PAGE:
New “Camera” with Shutter Speed of 1 Trillionth of a Second Sees through Dynamic Disorder of Atoms

Researchers have developed a new “camera” that sees the local disorder in materials. Its key feature is a variable shutter speed: because the disordered atomic clusters are moving, when the team used a slow shutter, the dynamic disorder blurred out, but when they used a fast shutter, they could see it. The method uses neutrons to measure atomic positions with a shutter speed of around one picosecond, a trillion times faster than normal camera shutters.

Uncovering the Atomic Mechanism Underpinning Heat Transport in Thermoelectric Materials

To better understand how thermoelectric devices convert thermal energy into electricity at the atomic scale, researchers used neutrons to study single crystals of tin sulfide and tin selenide. The results revealed a strong correlation between changes in the structure at certain temperatures and the frequency of atomic vibrations (phonons). This allowed the researchers to identify temperatures ideal for energy conversion and provided basic scientific knowledge for designing new thermoelectric materials.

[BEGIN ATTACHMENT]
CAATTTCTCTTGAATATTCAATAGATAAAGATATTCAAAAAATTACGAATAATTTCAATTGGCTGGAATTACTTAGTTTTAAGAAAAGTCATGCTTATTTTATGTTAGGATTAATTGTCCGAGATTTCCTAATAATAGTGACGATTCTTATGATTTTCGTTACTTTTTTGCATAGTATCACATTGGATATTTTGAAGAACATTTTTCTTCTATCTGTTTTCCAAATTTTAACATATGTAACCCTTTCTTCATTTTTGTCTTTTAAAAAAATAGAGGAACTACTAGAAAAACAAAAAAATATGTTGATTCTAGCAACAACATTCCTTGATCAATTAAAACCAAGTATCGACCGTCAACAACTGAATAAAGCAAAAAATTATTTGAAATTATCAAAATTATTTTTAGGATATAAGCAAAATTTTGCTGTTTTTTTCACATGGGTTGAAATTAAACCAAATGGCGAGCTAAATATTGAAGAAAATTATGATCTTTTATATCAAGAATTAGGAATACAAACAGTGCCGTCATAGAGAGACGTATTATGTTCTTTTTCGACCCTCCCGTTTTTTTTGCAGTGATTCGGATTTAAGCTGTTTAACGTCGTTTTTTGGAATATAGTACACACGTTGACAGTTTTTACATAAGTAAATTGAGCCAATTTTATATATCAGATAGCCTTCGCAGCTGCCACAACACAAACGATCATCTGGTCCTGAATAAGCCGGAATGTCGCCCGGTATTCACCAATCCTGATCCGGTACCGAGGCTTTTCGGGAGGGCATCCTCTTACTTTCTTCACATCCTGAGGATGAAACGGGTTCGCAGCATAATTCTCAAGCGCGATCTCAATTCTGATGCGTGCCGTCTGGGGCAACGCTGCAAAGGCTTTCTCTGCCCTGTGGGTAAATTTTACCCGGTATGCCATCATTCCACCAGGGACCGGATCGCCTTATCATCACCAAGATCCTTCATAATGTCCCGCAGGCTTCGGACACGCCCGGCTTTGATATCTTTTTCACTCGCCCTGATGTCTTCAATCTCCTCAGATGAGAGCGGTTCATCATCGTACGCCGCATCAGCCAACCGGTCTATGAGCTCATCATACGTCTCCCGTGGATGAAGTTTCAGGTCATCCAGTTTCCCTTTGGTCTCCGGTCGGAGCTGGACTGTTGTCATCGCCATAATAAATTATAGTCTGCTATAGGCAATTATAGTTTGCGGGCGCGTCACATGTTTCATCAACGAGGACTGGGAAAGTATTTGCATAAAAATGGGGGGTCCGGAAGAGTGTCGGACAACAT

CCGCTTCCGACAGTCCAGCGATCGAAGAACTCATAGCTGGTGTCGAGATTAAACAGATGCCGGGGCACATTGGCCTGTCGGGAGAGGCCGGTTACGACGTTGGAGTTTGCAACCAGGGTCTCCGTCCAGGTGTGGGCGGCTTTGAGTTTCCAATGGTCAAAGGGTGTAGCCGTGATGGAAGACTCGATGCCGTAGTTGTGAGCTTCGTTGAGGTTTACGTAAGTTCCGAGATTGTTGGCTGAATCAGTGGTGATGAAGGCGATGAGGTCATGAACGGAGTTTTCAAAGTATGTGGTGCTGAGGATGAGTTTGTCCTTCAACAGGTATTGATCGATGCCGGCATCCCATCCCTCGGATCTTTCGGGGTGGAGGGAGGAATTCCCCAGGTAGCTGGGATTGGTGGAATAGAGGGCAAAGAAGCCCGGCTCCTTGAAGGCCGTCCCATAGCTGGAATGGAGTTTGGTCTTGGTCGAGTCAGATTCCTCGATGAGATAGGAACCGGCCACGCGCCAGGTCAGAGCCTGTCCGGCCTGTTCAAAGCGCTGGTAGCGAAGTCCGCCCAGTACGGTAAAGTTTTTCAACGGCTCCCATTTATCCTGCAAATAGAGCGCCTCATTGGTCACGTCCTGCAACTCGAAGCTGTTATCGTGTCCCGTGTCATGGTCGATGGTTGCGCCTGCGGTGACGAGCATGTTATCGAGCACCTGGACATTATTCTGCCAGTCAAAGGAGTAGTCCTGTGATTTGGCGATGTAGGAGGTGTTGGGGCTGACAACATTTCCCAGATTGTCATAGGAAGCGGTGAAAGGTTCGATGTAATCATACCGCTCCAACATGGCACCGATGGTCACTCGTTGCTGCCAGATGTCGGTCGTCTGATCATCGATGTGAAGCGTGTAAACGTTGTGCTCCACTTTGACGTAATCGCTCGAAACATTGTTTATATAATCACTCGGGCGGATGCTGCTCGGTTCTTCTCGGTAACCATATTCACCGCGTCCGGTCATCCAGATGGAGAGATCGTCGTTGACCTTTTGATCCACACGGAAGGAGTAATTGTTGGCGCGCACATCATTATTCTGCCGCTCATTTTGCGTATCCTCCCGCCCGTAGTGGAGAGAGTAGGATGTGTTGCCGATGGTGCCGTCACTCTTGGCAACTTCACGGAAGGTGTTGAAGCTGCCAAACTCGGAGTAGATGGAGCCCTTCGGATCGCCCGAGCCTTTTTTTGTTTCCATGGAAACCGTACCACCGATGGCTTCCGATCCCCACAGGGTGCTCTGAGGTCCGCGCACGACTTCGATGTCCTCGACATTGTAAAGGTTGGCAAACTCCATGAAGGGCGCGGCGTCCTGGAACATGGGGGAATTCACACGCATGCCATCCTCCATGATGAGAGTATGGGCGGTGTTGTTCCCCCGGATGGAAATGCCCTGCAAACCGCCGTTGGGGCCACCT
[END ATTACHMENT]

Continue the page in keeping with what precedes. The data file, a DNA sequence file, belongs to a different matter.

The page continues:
Hidden Distortions Trigger Promising Thermoelectric Property

In a paper just published in the journal Advanced Materials, a team of scientists from Northwestern University and Brookhaven National Laboratory describe the previously hidden sub-nanoscale origins of exceptional thermoelectric properties in silver gallium telluride. The discovery reveals a quantum mechanical twist on what drives the emergence of these properties—and opens up a completely new direction for searching for new high-performance thermoelectrics.

Buzz about thermoelectrics heats up with promising new magnesium-based materials

Researchers at Duke University and Michigan State University used neutrons at Oak Ridge National Laboratory to gain new fundamental insights into two magnesium-based materials. Investigations at the atomic scale revealed the origin and mechanism behind the materials’ ability to convert thermal energy at room temperature into electricity and provides possible new pathways for improving thermoelectric applications such as those in the Perseverance rover and myriad other devices and energy-generation technologies.

2D Electronics Get an Atomic Tuneup

Scientists at Berkeley Lab have demonstrated a new technique that could improve the performance of atomically thin semiconductors for next-generation electronics such as optoelectronics, thermoelectrics, and sensors.